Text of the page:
The unemployment rate picked up in the December quarter, a tad more than expected, from the decade low it fell to in the September quarter.
New Statistics New Zealand data shows the rate rose to 4.3%, from 4.0% (revised up from 3.9%). Markets had expected the employment rate to rise by 2, rather than 3 percentage points, from a lower starting point (3.9%).
However, as ANZ economists said earlier in the week, the fall in the September quarter was large and unexpected, and given the volatility in the market, a wide range of outcomes from today’s (Thursday) data wouldn’t be surprising.
“Looking through the noise, it’s fair to say that the labour market is currently in a strong position, with spare capacity having been absorbed following a number of years of solid economic expansion,” they said.
“But growth has slowed of late and headwinds look set to make strong growth a challenge. It appears likely we have seen the best this cycle has to offer, with further meaningful improvement in the labour market looking difficult to achieve.”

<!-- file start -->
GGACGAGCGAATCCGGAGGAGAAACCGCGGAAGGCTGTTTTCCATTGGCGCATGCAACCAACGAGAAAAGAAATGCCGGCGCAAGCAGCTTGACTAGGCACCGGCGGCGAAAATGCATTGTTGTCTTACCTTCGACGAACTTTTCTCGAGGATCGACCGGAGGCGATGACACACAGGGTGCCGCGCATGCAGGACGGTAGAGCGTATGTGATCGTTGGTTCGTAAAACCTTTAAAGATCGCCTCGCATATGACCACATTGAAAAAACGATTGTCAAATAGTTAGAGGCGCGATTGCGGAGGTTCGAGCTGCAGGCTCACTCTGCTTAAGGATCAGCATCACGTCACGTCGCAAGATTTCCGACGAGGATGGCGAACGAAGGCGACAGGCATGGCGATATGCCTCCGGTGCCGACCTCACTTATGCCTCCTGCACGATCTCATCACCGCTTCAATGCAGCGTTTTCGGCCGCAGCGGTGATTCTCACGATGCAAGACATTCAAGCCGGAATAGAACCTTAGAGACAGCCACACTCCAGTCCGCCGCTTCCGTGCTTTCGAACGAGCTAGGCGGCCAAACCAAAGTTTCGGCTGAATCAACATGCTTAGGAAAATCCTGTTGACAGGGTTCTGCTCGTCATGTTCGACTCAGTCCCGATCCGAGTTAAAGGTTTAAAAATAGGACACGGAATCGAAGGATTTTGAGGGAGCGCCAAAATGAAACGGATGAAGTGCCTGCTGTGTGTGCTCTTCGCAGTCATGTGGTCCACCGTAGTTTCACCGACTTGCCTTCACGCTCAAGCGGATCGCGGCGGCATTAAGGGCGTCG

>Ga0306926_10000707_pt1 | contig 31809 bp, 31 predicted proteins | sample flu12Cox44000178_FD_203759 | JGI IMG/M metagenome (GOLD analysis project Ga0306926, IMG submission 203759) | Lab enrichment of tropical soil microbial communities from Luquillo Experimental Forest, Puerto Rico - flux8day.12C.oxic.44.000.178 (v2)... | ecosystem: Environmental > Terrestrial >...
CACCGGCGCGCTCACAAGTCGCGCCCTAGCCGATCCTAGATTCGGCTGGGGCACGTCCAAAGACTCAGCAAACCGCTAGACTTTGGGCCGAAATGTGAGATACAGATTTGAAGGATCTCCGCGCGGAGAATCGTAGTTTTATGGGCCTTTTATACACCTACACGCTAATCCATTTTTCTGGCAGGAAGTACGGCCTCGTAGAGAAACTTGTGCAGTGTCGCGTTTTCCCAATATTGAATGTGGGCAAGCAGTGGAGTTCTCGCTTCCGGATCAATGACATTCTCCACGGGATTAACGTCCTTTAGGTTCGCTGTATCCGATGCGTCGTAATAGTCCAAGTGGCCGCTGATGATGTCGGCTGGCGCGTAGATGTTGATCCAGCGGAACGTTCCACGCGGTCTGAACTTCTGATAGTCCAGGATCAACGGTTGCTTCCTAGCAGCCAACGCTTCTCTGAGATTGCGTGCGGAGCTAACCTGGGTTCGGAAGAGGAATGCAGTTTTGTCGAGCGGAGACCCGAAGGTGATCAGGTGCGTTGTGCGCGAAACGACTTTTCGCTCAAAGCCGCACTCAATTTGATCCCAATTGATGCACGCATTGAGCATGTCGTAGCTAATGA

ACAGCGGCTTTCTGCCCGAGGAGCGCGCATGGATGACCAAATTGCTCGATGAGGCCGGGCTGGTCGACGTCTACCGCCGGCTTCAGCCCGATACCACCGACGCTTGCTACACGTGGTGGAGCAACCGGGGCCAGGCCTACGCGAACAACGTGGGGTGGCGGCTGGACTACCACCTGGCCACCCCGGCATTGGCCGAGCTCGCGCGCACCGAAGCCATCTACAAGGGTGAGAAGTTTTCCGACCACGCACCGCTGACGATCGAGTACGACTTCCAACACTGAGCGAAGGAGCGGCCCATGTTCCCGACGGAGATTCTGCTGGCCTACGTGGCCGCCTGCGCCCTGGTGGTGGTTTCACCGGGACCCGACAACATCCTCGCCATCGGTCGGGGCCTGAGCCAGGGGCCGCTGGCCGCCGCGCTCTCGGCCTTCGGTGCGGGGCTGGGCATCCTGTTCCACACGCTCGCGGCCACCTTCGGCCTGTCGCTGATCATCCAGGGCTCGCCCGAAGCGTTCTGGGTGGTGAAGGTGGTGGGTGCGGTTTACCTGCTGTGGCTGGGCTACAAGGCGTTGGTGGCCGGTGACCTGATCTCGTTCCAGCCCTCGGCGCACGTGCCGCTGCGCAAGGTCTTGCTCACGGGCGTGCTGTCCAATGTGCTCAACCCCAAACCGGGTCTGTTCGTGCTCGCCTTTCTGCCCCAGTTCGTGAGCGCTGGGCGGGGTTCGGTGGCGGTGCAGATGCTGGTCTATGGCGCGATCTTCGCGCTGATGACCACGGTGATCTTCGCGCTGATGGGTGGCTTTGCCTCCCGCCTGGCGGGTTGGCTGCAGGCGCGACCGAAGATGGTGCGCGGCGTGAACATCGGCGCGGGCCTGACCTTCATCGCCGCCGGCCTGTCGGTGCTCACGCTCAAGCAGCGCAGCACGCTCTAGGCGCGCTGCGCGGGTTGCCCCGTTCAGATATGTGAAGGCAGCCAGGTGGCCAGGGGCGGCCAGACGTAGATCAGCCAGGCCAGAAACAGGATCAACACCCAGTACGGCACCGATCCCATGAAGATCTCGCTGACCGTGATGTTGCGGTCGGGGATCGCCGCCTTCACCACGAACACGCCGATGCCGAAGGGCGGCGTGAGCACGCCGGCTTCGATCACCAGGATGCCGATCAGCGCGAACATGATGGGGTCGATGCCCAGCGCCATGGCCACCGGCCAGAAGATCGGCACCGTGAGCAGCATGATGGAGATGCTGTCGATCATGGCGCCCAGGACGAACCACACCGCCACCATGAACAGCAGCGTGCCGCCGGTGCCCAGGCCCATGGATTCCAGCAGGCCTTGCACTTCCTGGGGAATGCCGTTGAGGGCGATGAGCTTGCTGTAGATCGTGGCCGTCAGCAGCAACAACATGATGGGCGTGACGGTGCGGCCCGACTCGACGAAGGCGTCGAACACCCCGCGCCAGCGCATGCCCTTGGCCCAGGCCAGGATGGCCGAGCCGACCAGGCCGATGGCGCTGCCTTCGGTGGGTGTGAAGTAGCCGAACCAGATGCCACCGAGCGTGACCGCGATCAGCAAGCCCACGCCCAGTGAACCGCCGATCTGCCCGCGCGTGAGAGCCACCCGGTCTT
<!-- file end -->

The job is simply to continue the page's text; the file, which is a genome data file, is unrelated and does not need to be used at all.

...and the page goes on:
The employment rate fell to 67.8% in the December quarter, down from its September quarter peak, due to stronger growth in the working-age population than for employment.
As for wages, these were up 1.9% in the year to December – the same rate as in the year to September.
The market had expected wages to rise by 2.0%.
Increases in the private sector were greater than those in the public sector, at 2.0% versus 1.7%.
April’s minimum wage increase saw the retail sector make a key contribution to the hike in private sector wages.
In the public sector, wage inflation reflected the remaining two-thirds of the nurses’ pay settlement, which came into effect in August.
The release of the labour market data saw the New Zealand Dollar fall from 68.3 USc to 67.6 USc – the lowest it’s been in about two weeks.
The figures make up the last major data release before the Reserve Bank reviews the Official Cash Rate and releases its Monetary Policy Statement on February 13.
It is worth noting that Statistics New Zealand made a number of adjustments in its December quarter data, as it asked employed people extra questions when it gathered information as a part of its survey of working life.